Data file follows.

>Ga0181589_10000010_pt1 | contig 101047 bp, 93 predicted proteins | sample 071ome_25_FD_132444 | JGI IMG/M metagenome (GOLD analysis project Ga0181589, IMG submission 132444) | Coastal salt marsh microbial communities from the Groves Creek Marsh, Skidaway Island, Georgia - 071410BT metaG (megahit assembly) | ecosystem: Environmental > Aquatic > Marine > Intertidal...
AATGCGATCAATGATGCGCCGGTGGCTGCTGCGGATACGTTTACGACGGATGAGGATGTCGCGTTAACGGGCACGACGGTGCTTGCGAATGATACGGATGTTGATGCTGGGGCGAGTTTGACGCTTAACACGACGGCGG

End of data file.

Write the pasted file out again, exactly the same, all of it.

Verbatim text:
>Ga0181589_10000010_pt1 | contig 101047 bp, 93 predicted proteins | sample 071ome_25_FD_132444 | JGI IMG/M metagenome (GOLD analysis project Ga0181589, IMG submission 132444) | Coastal salt marsh microbial communities from the Groves Creek Marsh, Skidaway Island, Georgia - 071410BT metaG (megahit assembly) | ecosystem: Environmental > Aquatic > Marine > Intertidal...
AATGCGATCAATGATGCGCCGGTGGCTGCTGCGGATACGTTTACGACGGATGAGGATGTCGCGTTAACGGGCACGACGGTGCTTGCGAATGATACGGATGTTGATGCTGGGGCGAGTTTGACGCTTAACACGACGGCGG